LONDON, Aug 17 (Reuters) - British Airways said the
retirement of its jumbo jet fleet will start on Tuesday when the
first of its 31 remaining Boeing 747s takes off from Heathrow
and heads to Spain to be scrapped.
The COVID-19 pandemic forced BA to bring forward the
retirement of the 747, which with its humped fuselage and four
engines is the world's most easily recognised jetliner. The
airline said in July they would all go with immediate effect.
BA's first jumbo to face the scrapyard, registration G-CIVD,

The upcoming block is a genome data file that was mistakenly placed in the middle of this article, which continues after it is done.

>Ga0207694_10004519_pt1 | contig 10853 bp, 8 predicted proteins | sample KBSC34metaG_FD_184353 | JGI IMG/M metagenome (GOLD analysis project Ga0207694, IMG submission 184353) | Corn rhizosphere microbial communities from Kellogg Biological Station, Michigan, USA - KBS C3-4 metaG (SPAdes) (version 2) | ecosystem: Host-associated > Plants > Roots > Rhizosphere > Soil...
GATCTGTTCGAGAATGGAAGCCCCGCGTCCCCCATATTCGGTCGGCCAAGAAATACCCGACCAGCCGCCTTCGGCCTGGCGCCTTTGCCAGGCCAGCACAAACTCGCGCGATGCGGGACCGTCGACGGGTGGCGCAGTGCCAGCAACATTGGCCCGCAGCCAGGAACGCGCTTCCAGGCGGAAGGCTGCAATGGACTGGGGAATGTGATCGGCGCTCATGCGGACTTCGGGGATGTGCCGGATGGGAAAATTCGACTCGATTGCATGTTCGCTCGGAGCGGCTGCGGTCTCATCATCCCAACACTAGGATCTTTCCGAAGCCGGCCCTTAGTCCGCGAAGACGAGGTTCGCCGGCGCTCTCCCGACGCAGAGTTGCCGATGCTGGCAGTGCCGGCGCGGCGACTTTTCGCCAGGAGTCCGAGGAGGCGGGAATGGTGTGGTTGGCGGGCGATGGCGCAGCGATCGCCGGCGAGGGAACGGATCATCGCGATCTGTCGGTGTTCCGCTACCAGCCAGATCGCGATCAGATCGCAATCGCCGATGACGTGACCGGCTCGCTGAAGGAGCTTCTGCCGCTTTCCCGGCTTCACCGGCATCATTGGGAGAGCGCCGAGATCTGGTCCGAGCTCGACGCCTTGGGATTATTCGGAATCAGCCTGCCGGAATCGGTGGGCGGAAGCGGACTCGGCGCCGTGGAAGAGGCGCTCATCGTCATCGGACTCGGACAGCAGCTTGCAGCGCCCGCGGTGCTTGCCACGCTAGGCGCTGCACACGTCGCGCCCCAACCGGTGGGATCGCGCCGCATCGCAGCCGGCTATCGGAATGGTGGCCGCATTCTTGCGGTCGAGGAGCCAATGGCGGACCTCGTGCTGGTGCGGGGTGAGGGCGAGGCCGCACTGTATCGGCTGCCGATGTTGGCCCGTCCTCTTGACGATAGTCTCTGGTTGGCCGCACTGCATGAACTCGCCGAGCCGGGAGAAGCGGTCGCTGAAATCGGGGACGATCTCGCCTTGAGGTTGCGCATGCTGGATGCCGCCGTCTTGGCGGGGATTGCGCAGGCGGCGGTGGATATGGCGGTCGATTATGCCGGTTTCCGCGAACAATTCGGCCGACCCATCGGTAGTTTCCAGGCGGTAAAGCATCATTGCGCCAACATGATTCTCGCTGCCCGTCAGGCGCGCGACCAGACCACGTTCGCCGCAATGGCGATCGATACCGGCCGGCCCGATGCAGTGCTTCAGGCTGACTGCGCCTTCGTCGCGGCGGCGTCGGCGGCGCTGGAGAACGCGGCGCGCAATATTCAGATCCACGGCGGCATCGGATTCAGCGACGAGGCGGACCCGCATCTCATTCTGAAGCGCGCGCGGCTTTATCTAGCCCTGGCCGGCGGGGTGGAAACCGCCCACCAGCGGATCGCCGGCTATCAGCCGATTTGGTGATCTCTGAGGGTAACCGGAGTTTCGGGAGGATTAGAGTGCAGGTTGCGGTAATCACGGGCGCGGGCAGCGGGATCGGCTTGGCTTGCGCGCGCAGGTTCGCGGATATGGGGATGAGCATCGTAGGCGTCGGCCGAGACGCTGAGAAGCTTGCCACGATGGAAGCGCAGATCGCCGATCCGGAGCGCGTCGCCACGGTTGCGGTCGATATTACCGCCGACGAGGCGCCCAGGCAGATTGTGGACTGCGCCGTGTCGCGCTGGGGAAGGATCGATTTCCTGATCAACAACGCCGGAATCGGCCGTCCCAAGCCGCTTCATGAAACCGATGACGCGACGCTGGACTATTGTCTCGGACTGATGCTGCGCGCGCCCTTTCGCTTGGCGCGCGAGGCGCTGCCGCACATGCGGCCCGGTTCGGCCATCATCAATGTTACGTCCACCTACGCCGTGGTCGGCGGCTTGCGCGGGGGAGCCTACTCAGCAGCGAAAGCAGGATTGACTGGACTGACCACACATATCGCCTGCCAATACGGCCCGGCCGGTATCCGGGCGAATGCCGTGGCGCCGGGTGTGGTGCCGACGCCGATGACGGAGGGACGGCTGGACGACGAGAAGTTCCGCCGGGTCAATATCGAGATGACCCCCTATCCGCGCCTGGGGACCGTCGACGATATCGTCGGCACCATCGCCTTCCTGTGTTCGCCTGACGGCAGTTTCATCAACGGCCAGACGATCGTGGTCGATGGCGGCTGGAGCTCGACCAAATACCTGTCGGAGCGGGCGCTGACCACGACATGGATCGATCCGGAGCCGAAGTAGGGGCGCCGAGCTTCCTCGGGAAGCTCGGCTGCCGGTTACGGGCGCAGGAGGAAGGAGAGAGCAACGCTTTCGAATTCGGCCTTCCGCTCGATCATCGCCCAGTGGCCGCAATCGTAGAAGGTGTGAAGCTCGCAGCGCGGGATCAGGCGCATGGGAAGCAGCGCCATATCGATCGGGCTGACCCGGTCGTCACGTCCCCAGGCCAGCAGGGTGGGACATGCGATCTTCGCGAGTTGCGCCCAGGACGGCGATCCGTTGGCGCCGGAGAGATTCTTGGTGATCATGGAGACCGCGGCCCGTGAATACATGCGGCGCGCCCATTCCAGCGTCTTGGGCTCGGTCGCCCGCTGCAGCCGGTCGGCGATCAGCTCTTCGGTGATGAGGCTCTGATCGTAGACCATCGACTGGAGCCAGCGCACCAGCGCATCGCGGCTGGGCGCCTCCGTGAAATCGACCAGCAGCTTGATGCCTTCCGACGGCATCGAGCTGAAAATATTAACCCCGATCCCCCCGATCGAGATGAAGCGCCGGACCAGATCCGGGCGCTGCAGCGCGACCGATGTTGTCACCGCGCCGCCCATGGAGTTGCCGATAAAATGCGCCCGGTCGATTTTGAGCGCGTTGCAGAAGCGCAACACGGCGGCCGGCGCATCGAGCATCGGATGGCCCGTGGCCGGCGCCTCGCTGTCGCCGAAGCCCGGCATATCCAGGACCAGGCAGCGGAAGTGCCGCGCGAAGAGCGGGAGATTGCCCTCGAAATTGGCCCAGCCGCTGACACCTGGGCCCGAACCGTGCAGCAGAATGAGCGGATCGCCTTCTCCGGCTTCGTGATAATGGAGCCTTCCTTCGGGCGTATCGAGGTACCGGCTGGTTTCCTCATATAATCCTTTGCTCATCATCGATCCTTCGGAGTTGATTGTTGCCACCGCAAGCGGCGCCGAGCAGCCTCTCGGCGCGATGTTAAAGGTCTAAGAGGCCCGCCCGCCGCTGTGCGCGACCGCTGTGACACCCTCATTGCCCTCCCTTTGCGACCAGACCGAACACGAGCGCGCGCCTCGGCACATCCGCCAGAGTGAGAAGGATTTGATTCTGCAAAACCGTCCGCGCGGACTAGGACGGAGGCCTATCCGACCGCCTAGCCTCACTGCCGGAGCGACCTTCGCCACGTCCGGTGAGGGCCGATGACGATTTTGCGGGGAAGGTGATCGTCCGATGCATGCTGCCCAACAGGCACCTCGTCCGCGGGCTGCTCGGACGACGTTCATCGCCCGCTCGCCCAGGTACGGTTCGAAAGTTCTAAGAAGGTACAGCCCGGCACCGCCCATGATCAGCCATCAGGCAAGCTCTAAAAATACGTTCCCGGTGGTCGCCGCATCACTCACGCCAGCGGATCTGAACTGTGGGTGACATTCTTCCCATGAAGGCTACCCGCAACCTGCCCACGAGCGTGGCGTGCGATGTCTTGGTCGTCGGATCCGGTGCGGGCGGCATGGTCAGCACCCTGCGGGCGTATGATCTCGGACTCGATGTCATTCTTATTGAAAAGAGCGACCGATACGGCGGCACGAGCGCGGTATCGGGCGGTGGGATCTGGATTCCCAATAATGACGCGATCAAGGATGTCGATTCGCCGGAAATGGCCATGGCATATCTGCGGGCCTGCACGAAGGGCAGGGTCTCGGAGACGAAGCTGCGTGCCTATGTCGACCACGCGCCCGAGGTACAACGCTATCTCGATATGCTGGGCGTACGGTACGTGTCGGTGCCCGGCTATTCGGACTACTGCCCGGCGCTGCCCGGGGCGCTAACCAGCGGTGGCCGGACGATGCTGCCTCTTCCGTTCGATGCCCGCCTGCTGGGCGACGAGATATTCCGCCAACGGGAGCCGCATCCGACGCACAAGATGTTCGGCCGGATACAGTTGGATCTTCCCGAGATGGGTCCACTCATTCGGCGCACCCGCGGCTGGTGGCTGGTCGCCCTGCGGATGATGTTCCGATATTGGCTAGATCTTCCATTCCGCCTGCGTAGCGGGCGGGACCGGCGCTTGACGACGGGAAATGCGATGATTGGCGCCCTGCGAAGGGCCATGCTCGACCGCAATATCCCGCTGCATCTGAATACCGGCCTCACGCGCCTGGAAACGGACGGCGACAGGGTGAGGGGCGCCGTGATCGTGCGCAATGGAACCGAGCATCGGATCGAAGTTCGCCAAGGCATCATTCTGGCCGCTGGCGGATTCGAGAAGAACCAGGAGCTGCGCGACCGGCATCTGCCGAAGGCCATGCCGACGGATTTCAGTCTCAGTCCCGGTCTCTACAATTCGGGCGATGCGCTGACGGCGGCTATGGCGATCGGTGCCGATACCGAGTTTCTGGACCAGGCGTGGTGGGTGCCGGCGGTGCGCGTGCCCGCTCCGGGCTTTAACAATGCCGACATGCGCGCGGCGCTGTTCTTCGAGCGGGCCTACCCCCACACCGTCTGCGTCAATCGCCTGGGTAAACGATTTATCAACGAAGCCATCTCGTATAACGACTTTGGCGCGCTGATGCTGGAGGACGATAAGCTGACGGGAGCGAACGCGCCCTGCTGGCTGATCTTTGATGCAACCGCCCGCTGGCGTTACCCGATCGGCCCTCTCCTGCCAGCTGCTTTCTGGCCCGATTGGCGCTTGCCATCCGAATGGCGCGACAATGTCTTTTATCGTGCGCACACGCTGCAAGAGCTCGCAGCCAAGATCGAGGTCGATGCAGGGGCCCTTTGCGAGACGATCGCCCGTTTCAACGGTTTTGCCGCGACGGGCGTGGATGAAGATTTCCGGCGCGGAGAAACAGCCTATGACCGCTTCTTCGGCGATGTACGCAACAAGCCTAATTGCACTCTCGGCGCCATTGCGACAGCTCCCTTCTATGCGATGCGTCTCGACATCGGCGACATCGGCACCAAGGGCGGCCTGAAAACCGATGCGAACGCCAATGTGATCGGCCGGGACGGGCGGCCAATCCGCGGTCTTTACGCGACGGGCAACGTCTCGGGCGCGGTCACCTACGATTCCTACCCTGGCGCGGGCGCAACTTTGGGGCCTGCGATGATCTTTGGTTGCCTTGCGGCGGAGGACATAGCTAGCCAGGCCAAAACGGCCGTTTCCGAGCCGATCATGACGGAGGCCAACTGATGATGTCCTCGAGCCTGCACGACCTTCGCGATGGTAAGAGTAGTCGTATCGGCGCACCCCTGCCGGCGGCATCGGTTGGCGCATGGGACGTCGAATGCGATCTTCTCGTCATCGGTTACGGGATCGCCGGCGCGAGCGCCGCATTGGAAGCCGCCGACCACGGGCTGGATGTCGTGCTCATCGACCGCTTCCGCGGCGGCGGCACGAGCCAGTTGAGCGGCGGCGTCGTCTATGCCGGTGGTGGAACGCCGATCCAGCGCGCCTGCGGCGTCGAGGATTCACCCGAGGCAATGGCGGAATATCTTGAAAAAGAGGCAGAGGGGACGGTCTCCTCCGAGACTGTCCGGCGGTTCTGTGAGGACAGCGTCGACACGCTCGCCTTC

first entered service in 1994 and last flew in April, when
mid-lockdown it flew back from Lagos, Nigeria as part of the
UK's repatriation efforts.
The 747 democratised global air travel in the 1970s, but
fell behind modern twin-engine aircraft and now trails newer
planes in fuel efficiency, making it expensive to run,
particularly during the current travel slump.
BA, owned by IAG, has said it is fighting for its
survival due to coronavirus and needs to axe as many as 12,000
Restrictions on travel between the UK and popular
destinations in the United States and India have wiped out BA's
most lucrative international routes, while demand for European
flights has also waned due to British quarantine rules.
(Reporting by Sarah Young; Editing by Jan Harvey)